The first week of March, I swarmed down to Oracle, Arizona (an hour north of Tucson), for an organic beekeepers convention. It was fun and interesting to meet and compare notes from treatment free beekeepers from all over America, Canada, England, Mexico and New Zealand. The most interesting part of the three-day conference was not so much the formal presenters (okay , they were good too) but the water cooler chats that sprang up during breaks and hanging out by the fire at night. It was then that I had time to compare notes on how the heck you can keep bees in 120 degree F. weather in the deserts of Mexico. Or can bees really survive along the coastline in British Columbia where they get close to 150 inches of rain in a year? Of course, everyone would ask how do Minnesota bees make it when temperatures get down to -40 F and snow is piled up to the second floor windows of your house. Like the people who live in all these climates, the bees adapt or die.
It was a time to share and compare with people that have been treatment free a lot longer than the three years we have. Though the conference numbered under a hundred people, there was a lot of support and solidarity to avoid going back to the dark side of chemicals and corn syrup beekeeping.
An interesting fact was announced on the last day. Everyone in attendance was asked to report their annual hive loss and the conference would then come up with an average loss for the group. The group as a whole had just under a 10 percent loss ratio out of over 1,500 clean hives. That is dramatically lower than the 31 percent loss that was reported a month earlier at the American Honey Convention held in Las Vegas where the big commercial beekeepers and pollinators congregated. Numbers don’t lie. We have to risk failure to achieve success!!!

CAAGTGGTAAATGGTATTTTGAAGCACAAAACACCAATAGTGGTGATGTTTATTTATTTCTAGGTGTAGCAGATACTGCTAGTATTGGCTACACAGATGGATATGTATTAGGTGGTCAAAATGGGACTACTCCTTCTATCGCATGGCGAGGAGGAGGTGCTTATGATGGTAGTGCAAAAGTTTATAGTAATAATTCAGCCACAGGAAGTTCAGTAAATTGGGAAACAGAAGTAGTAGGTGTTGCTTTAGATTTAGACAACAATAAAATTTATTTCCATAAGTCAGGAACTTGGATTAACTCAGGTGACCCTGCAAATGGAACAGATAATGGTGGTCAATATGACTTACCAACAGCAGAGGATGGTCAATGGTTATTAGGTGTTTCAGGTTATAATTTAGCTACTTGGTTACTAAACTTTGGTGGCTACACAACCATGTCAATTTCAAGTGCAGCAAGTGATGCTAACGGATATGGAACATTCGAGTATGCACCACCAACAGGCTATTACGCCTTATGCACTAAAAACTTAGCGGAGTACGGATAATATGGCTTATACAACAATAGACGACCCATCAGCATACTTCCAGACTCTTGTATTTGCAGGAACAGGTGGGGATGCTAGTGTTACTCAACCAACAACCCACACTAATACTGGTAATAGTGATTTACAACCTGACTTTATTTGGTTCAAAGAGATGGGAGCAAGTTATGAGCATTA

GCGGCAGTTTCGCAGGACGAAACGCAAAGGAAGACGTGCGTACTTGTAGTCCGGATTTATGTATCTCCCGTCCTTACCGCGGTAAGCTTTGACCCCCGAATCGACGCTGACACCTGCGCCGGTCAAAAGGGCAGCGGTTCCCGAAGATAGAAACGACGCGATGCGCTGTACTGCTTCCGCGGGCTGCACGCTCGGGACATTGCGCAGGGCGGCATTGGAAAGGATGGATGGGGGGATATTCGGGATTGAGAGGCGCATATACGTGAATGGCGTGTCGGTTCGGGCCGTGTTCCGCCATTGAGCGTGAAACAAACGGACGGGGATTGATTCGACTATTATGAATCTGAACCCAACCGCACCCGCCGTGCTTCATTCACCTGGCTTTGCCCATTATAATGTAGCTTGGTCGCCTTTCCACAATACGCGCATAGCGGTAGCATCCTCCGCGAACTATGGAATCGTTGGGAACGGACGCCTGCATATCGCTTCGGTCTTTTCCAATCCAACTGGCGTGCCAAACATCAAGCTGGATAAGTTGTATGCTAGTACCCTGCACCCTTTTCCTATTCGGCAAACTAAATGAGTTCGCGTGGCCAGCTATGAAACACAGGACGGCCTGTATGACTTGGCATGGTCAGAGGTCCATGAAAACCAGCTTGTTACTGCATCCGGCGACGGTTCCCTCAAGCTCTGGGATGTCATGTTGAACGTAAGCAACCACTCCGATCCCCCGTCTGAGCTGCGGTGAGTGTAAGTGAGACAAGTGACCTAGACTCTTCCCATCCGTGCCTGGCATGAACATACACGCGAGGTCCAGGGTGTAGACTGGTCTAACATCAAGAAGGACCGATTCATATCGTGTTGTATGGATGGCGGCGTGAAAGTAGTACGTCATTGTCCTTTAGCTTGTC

Wow, leave the state of Minnesota for a few days and come back and find spring waiting for you on the back steps. Saw the first robin of the year yesterday – a full week ahead of last years first sighting. Canadian Geese are back a full ten days earlier than last year returning from their Gulf of Mexico states. Temperatures were setting records all weekend up here in the northern plains.
I had a chance to peek under the hoods of most of the hives. Out of the eighteen hives I inspected in five different locations, only one did not make it. That particular hive had superseded its queen in early fall and it appeared it did not have ample time to build up its colony strength so I was not shocked to see the hive lifeless this spring.
The rest of the hives were flying around and all seemed to have capped honey stores in reserve to hold them over until the buds break and pollen forms in another week or so. Lone wolf hive was in good shape with bees on five of nine frames in the top box and a small area of capped over brood to keep population stable until natural food sources explode in the wilderness.
The majority of these hives are coming out of their first winter being totally chemical treatment free and sugar syrup supplement free. There are a few of these hives coming out of their second winter with two year old queens that look just as strong and healthy. The future looks bright so far in this little parcel of earth. Bees being bees at the 49 degree latitude with an all natural attitude.